Potentially, every person entering a park would have to have a federally recognized Real ID and you would have had to show it to federal officers (park rangers) when asked. In most cases, this would have been your state issued drivers license which would include the Real ID updates. Park rangers would have then been able to scan your card, which would have recorded your visit into a federal database. You would not have had a choice about this. It sounds very '1984', huh?

Fortunately, this does not appear to be the direction this program is going in the national parks. (Sorry for the bold, but I felt it necessary to stress that point.) Today, when you are asked to show your license with a park pass, you have made an implicit agreement to do so when you bought the pass. If you chose to pay cash to enter a park, you would not be asked for your ID. The only other time I can think we are currently asked for our ID in parks, is when a law enforcement ranger asks us to do so for reasons associated with public safety or resource protection.


This is still a point that needs clarity. In some states and the District of Columbia, you are not required to show an ID to anyone for any reason when stopped by a law enforcement official (you do need IDs for verification for employment). In some places, even if you are arrested, you are still not required to show an ID. You will be processed in the system as a John Doe. In other states, this is not true. What are the rules on federal public lands? How is it different in the parks? Are there parks where state law is used as the enforcement mechanism?

I think people could use a legal primer on what the law currently is so that they can make informed choices on how to avoid showing identity. When and where people are and are not required to show ID is important. It's not terribly important to me as an individual, but there are a lot of populations where the ID requirements are used to intimidate and harrass. During Bush's second inaugural, we had numerous reports from homeless people that the Metropolitan police here in DC were requiring them to have IDs or be escorted from the streets. This was a harrassment technique, not a legally sound maneuver, but what are you going to do? The same certainly applies for people visiting national parks for whom English is not a first language and a host of other groups.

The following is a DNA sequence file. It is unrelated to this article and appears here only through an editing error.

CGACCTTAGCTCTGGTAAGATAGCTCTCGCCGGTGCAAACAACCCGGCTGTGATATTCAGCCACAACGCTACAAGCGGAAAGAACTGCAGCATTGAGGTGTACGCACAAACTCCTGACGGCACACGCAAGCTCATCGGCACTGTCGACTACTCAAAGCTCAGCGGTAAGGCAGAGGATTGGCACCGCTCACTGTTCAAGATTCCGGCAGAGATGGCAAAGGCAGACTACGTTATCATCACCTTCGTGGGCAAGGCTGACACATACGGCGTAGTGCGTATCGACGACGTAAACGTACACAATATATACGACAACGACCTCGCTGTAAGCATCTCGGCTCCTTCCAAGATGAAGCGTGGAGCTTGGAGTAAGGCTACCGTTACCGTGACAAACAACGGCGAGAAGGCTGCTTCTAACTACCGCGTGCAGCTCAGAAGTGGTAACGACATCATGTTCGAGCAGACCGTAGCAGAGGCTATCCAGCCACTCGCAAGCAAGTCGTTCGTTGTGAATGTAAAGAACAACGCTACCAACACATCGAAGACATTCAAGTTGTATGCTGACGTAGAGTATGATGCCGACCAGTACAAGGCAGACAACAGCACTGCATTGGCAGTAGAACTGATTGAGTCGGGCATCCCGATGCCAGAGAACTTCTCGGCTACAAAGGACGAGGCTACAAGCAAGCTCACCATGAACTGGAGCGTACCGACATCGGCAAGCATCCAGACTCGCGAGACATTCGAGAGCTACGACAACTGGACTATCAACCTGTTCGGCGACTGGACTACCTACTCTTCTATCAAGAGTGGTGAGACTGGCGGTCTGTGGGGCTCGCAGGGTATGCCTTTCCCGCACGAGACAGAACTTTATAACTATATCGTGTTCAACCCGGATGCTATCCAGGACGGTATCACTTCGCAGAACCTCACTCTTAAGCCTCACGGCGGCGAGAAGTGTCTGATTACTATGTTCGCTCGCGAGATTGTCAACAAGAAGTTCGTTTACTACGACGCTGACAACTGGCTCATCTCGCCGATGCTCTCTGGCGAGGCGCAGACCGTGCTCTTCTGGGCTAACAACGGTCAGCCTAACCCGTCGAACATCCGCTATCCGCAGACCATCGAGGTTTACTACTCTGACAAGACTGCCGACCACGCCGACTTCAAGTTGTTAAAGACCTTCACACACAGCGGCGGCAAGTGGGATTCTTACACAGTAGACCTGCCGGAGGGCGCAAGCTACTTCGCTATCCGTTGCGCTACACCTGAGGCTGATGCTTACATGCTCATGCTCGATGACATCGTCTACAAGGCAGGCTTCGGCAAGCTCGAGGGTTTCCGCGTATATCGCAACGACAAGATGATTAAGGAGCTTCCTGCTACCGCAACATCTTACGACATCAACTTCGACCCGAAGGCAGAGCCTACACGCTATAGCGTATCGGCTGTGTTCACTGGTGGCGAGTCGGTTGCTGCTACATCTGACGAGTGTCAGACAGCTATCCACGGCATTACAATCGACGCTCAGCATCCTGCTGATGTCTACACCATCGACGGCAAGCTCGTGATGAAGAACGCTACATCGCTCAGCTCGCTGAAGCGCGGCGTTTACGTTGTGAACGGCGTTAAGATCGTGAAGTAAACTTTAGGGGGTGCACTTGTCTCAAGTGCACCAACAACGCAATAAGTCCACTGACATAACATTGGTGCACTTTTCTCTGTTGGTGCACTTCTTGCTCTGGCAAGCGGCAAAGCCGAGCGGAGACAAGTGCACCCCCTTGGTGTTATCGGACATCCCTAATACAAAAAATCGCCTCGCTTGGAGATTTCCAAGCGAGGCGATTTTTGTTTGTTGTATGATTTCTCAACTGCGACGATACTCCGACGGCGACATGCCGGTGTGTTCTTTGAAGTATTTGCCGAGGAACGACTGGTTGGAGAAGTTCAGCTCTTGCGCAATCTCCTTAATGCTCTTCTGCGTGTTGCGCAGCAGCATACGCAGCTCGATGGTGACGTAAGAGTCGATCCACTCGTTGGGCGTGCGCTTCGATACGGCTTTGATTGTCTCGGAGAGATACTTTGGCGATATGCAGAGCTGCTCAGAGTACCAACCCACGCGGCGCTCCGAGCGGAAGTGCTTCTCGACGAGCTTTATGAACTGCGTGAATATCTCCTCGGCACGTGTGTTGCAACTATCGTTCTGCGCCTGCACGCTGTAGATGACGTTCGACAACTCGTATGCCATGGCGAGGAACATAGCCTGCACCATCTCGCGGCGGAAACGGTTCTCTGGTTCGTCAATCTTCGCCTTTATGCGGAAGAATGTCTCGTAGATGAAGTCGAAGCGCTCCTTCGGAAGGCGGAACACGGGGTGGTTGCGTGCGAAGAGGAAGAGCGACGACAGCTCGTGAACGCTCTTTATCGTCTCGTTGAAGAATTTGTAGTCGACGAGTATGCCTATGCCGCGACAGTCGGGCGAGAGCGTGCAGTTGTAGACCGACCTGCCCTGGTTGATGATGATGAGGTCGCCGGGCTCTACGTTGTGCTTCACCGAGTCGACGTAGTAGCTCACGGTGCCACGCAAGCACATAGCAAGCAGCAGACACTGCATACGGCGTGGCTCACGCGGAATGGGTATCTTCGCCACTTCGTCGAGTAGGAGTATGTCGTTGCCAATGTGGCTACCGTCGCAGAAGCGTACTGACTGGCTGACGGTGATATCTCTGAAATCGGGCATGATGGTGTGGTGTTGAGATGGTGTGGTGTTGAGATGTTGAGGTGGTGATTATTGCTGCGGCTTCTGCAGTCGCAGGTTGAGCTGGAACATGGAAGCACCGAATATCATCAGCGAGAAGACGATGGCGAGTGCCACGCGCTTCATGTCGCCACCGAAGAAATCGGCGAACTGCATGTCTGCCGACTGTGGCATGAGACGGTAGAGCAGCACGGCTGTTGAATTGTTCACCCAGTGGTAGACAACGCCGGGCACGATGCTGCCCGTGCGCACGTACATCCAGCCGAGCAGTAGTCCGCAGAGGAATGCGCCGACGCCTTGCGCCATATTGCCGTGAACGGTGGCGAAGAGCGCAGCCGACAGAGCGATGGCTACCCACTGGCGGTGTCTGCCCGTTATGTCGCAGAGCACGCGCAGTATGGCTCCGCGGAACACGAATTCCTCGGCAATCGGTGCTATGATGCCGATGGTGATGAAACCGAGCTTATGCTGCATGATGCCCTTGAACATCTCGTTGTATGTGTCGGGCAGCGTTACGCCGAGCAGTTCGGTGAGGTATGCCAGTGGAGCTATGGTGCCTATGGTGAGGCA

There's a lot more that can be said about this. In some parks, even the animals it seems need to wear identification.

Jim Macdonald
The Magic of Yellowstone
Yellowstone Newspaper
Jim's Eclectic World

"A reliable source" in Lassen Volcanic National Park told me recently that it costs them close to 150% as much to staff the entry and exit gates as they take in admissions revenue. And they only staff those gates in the summer during office hours.

For those of you who have an agenda to privatize the parks, this isn't going to be your tea party. For those of you worried that big brother at the DOI is going to track your camping partners, or your work-day fishing get-aways. I have it on good authority that the NPS has much larger fish to fry.
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This is not about a particular agenda to privatize the NPS but IS about an out of control totalitarian federal Leviathan that calls the shots for all of the agencies under it's militaristic wings including the one that runs our parks.

I have no doubt that the NPS will never be able to follow such an onerous dictate from the heavy-handed Homeland Security thugs, they can barely keep up with all of the pot growers and bone thieves. The dialogue, to me, is all about deciding what is the best way to care and protect these precious places and how to provide moral and ethical leadership free of the taint of politics and a massive self-perpetuating bureaucracy. In my view Mary Bomar and crew are failing. Many out there think more money will solve everything. I don't believe that for a minute.